Gina Christian

Almost every day, I drive down a stretch of US Route 1 that runs through Northeast Philadelphia, where it widens into a 12-lane corridor known as the Roosevelt Boulevard, or simply “the Boulevard.”

With its local and express lanes, crossovers, medians and intersections, the highway makes for an unnerving ride. Impatient drivers swerve through traffic; some race each other for short stretches. Pedestrians from nearby houses scramble to cross the road at and between intersections. For those behind the wheel and those on foot, the Boulevard can be deadly: last year, 21 fatal crashes occurred along its 14 bewildering miles.

Roadside memorials mark several of these tragic sites, and one in particular has come to haunt me — a simple cross planted on a center median, with the inscription “Jesus, remember me.” Many times, I’ve found myself gazing at those words as I wait for the light to change, wondering about the person whose life ended on that spot. Whoever it was — young or old, woman or man — once traveled along the Boulevard like me, seeking a destination that would remain unreached.


Family and friends have long buried their loved one, or perhaps scattered ashes and tears on the wind. Yet they also chose to mark the place where soul and body were separated, where the unseen trail of a human life ceased. As sun and rain have worn away the memorial’s lettering, fresh paint has been applied, and the cross has been righted after heavy snowfalls.

In recent years, such memorials have come to be seen as a nuisance by some — a kind of litter, or a misuse of public space, or (when religious symbols are used) a blurring of the lines between church and state. Yet anthropologists and other social scientists observe that humans persist in erecting these makeshift monuments, particularly as our pace of daily life accelerates, as we hold the wheel in one hand and the cell phone in the other — as we become, quite literally, more driven.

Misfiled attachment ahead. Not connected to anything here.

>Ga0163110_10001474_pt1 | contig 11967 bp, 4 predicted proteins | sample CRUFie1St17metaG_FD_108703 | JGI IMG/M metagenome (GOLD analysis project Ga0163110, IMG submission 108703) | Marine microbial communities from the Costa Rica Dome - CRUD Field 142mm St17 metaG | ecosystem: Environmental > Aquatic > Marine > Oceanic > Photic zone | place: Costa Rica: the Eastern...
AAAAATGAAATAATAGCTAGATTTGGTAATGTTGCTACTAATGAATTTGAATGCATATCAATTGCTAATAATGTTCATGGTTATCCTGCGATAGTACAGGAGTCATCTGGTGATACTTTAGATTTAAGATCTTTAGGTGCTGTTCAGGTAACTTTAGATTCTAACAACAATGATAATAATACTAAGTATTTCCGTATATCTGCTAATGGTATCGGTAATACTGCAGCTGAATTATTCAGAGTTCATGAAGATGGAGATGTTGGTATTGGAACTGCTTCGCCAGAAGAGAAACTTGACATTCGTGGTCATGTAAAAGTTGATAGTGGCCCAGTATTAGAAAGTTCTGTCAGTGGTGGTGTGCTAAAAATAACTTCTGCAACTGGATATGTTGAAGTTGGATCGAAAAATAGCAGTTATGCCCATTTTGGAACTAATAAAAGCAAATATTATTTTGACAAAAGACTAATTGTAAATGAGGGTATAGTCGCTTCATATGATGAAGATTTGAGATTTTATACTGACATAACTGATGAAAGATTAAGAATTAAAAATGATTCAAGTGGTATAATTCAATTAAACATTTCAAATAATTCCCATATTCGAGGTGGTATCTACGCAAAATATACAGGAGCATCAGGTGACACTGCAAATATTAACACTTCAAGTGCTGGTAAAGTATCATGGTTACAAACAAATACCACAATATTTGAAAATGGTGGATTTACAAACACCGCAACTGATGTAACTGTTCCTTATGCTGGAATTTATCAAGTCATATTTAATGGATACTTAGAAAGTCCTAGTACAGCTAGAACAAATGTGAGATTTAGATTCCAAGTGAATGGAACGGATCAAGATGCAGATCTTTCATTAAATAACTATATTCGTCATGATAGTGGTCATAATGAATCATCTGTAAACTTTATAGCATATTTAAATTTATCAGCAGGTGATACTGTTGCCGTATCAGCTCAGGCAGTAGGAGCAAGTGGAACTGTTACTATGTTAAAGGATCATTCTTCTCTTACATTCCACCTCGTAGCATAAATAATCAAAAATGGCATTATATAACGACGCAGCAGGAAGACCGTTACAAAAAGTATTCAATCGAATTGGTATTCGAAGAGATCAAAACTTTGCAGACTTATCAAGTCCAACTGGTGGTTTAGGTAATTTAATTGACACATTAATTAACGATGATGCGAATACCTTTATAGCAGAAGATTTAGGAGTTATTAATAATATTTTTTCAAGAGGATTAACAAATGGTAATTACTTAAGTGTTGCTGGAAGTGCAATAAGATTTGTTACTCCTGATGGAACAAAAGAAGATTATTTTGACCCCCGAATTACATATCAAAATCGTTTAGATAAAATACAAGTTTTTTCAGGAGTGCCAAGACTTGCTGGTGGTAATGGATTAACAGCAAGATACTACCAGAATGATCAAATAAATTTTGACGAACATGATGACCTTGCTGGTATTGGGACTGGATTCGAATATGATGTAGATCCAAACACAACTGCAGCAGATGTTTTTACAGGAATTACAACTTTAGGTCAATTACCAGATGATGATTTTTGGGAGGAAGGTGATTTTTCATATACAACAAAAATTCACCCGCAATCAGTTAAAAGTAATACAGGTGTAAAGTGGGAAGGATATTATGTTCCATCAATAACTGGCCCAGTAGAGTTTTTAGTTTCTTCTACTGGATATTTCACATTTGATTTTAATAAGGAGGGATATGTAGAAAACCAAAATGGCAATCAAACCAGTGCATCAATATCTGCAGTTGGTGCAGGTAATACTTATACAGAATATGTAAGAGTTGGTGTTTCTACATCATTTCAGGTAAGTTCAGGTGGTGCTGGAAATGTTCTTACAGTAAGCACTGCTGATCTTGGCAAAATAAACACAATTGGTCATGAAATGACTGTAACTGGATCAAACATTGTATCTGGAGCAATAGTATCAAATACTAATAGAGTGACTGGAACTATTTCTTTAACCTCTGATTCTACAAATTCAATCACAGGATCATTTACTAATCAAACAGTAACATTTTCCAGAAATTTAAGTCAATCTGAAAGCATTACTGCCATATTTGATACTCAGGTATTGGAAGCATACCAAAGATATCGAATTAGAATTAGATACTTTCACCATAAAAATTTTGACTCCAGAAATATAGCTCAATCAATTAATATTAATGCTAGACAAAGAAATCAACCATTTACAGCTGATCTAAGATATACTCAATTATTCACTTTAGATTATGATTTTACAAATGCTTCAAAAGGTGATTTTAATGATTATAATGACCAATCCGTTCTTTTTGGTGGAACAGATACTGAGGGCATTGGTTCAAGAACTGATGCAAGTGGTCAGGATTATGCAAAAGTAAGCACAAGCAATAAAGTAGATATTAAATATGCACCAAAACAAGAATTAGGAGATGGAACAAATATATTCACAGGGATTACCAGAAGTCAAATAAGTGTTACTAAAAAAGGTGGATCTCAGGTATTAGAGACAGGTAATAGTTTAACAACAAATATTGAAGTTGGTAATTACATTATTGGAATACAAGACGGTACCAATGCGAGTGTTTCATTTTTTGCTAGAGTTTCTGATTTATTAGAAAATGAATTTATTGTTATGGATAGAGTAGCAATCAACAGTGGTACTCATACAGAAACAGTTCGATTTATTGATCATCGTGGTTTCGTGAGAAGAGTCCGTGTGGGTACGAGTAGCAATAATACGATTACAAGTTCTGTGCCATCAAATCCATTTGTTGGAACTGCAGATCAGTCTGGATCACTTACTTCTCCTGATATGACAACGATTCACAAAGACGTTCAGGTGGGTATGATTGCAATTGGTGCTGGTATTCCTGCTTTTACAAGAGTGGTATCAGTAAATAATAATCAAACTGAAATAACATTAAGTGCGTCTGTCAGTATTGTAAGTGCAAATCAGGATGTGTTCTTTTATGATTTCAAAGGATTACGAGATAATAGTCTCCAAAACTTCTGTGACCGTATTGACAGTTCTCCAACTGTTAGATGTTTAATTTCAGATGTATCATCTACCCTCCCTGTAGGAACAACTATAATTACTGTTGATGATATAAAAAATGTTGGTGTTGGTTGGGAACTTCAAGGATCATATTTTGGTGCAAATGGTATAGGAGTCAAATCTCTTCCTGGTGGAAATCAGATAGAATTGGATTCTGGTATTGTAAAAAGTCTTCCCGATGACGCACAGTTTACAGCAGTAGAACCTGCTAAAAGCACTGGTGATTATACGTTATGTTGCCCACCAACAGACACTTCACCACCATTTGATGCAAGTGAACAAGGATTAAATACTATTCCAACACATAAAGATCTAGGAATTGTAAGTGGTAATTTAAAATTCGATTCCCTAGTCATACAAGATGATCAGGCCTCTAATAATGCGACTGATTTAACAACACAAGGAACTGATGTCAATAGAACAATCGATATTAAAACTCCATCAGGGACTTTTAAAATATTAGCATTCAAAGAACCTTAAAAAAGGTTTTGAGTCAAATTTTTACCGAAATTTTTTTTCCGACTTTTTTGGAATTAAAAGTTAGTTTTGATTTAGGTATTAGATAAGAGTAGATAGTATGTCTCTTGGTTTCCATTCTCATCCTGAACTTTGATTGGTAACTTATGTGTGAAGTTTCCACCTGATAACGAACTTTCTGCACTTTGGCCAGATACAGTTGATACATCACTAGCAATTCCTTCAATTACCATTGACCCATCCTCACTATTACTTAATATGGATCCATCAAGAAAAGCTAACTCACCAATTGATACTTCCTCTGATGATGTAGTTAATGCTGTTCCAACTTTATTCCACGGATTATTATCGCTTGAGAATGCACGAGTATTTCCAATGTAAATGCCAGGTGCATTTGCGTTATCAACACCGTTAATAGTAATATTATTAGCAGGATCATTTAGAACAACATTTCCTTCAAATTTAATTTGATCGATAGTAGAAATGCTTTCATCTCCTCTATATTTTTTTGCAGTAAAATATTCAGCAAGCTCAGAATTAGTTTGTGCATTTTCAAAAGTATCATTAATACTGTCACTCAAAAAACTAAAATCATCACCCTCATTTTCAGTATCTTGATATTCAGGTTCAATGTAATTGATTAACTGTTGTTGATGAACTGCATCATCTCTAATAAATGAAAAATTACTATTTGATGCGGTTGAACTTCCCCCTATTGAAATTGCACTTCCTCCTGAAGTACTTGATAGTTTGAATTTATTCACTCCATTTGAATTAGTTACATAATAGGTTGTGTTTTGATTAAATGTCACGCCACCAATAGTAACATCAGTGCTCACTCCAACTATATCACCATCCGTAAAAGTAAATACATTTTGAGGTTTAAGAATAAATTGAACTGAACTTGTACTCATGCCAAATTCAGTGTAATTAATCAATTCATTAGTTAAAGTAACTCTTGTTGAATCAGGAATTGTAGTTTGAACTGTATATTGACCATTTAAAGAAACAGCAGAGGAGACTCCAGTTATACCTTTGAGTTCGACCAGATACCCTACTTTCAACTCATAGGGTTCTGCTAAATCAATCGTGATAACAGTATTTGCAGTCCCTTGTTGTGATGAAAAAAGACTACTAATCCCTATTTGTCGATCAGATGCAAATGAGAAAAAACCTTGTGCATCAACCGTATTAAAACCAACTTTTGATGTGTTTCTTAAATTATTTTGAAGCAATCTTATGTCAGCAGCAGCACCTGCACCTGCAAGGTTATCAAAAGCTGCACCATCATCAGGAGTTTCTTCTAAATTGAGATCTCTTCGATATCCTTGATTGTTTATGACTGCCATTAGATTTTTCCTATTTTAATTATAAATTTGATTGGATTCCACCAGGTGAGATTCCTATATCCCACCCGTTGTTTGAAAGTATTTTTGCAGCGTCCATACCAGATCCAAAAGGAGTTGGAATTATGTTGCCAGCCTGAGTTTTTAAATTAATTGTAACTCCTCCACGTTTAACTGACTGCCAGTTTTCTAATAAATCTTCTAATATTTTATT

A tombstone isn’t enough to mark a life; what is needed is a tale. Crosses, candles, balloons, flowers, stuffed animals on the corner or the guardrail all beg us to see that a human being was here, was someone, was loved. And at a time when broad generalizations and snap social media judgments prevail, when we are quick to delineate “us” and “them,” how we need to remember that each and every individual is made in the image and likeness of God, with a unique value known only to our creator.

Even without words, these humble displays deliver an eloquent eulogy: Remember me, that I was more than someone on the left or the right, on the outside or the inside of a border, on the popular or the unpopular side of an issue.

Remember me, the single parent, the migrant, the office worker, the student, the abuse survivor, the expectant mother, the aspiring artist, the veteran, the laborer, the athlete, the developmentally challenged, the dreamer, the teen in search of a future, the elderly longing for rest.

Remember me, where I once stood, and share my journey, even if only for a few steps.

Jesus will indeed remember this unnamed soul who, like thousands before and since, once rode or walked along the Boulevard, any boulevard.

Will we?


Gina Christian is a senior content producer at Follow her on Twitter at